The last time the United States put an astronaut on the moon, Richard Nixon was president and Elvis Presley played a concert in Honolulu. That was 1972—and while moon shots are part of history, a mission to Mars is still in the future. NASA is working on it—and Hawai‘i Island is playing a role. HPR contributing reporter Sherry Bracken has more on the story from Kona.
Five time space shuttle astronaut Jeff Hoffman once helped repair the Hubble Telescope in space. Now he’s spending some time at Hawai'i Volcanoes National Park….representing NASA.
Hoffman says “Exploring Mars is going to be very different from exploring the moon. When astronauts were on the moon…..they had cameras that they would transmit pictures back to the earth. There was a whole back room full of geologists and scientists. There was very close communication between people on the earth and people on the moon. The moon is not that far away. Mars is tens of millions of miles away, you can’t have a real conversation.”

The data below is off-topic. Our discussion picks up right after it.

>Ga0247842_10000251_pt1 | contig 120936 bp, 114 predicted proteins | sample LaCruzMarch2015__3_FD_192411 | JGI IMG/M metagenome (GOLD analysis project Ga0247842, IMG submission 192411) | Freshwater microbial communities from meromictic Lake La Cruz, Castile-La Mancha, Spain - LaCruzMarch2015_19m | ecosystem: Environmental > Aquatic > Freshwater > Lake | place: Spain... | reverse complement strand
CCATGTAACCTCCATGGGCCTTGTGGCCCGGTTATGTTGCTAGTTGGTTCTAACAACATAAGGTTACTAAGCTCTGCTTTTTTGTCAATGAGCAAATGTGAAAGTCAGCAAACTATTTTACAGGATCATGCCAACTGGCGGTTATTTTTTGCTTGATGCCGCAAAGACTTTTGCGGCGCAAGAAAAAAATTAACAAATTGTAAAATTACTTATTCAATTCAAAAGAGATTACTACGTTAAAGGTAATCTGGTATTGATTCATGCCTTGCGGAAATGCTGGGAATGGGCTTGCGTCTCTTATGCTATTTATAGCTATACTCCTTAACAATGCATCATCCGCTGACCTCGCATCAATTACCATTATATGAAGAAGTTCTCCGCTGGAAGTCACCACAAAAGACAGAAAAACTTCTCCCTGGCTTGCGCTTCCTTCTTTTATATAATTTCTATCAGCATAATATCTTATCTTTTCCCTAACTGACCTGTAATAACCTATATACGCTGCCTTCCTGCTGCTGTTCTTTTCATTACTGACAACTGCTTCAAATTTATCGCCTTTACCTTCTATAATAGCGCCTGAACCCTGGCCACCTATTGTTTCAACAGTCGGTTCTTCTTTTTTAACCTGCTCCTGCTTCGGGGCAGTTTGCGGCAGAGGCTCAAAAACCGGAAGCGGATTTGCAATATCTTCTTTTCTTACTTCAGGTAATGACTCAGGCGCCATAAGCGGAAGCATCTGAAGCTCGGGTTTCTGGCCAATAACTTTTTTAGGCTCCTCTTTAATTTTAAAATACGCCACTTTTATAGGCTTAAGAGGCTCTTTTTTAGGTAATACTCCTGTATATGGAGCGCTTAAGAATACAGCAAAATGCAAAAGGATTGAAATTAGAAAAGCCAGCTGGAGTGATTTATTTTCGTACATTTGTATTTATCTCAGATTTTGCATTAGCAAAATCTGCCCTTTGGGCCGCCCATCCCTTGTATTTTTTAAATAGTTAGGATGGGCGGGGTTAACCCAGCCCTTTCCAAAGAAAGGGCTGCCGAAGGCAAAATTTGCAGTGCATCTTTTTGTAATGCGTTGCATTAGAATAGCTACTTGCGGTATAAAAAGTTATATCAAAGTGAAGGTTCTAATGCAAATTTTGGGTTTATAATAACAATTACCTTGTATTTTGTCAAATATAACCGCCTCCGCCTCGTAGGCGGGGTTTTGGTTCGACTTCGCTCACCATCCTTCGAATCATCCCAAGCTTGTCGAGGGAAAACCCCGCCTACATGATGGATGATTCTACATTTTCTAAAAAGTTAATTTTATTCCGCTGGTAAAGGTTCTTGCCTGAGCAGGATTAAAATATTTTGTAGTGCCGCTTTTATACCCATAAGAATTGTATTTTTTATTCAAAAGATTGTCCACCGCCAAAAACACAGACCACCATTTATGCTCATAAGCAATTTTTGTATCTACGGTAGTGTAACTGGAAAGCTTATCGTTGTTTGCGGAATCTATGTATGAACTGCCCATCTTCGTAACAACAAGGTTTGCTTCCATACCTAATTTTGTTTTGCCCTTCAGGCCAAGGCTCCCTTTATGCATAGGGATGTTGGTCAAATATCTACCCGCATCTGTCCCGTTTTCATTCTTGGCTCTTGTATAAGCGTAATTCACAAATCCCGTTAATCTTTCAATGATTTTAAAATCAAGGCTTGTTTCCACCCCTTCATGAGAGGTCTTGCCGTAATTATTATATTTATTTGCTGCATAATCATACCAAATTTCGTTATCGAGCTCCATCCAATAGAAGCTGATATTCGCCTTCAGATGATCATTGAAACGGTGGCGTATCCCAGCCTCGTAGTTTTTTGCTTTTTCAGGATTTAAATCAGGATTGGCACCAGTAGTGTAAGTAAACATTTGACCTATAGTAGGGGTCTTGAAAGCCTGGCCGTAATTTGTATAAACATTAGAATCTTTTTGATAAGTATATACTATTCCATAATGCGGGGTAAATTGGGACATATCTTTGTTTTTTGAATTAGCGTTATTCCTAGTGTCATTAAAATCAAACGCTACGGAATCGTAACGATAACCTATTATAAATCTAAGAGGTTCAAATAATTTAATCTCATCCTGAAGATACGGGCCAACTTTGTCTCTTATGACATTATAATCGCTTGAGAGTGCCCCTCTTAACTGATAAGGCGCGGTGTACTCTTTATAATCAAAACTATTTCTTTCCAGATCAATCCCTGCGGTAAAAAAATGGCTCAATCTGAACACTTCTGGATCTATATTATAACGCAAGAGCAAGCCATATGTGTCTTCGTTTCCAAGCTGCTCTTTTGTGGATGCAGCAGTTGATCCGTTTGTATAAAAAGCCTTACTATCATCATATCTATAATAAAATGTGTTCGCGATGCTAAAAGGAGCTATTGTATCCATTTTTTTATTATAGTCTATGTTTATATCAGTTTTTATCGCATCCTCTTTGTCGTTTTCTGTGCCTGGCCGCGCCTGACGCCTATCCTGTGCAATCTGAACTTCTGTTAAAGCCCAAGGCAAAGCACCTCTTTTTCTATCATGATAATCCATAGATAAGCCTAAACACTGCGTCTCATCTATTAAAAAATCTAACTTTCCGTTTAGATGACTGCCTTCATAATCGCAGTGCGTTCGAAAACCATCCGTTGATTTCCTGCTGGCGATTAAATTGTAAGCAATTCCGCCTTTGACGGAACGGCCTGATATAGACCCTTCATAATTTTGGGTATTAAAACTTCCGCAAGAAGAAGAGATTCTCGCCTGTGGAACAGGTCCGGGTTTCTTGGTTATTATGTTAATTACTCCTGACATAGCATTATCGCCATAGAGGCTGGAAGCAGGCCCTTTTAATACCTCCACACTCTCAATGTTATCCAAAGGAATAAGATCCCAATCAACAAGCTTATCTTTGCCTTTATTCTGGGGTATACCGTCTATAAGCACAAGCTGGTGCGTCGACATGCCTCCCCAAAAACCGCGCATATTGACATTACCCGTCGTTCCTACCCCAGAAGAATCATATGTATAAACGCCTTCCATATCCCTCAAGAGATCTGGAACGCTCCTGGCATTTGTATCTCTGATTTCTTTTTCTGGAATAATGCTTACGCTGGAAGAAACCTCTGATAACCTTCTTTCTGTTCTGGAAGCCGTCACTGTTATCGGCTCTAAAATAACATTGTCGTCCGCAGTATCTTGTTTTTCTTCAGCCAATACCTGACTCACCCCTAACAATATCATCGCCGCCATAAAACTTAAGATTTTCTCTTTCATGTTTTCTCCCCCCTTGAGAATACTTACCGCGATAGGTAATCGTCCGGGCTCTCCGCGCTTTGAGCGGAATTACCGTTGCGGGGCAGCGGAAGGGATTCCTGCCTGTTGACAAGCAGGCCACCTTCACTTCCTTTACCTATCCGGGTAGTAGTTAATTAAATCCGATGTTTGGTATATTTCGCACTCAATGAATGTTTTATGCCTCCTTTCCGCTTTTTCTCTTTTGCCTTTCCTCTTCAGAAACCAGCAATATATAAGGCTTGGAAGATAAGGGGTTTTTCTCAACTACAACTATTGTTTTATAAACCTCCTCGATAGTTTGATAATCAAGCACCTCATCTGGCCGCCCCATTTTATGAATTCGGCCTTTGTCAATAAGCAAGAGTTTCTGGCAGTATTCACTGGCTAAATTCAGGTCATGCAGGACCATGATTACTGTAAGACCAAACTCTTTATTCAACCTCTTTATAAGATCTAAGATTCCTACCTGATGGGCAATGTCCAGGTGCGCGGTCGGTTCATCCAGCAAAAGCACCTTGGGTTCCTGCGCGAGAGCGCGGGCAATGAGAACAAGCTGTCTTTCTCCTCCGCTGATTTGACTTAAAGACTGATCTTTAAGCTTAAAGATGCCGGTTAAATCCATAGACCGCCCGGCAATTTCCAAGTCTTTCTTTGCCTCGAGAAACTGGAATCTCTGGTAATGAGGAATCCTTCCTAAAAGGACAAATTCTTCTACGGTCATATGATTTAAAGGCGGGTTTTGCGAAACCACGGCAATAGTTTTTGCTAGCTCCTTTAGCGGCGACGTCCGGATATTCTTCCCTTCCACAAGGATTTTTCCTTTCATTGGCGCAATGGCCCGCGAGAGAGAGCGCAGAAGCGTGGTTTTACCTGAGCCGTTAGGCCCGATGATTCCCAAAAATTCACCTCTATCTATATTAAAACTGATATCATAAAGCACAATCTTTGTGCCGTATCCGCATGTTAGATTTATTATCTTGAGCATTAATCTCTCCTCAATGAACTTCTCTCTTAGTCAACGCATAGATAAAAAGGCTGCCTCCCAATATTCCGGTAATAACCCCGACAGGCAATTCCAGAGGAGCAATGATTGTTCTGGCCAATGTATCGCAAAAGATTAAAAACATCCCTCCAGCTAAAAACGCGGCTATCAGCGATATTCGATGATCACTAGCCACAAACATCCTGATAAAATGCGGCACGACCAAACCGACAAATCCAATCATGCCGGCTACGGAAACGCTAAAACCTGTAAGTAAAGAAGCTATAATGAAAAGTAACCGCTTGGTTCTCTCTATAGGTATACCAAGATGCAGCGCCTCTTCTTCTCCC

Hoffman says a two-week field exercise on Mauna ‘Ulu on Kīlauea Volcano is a real scientific mission. “We are trying to learn things about the composition of the lava and the life forms. So we have pseudo-astronauts, they’re not wearing space suits but they are carrying backpacks with all sorts of communications equipment, television cameras, instruments that they can analyze the chemical content of the rocks. We set it up to simulate the kind of communications we’ll have with Mars.”
That means recording what the astronauts and their Mars-based ground crew say and playing it back for the simulated mission control scientists 15 to 20 minutes later. Hoffman says the communication piece is critical to figuring out how to handle a Mars mission. This exercise is one of a series of Mars simulations, but Hoffman says it’s different because the science is real—and so is the pressure….and the results will be published.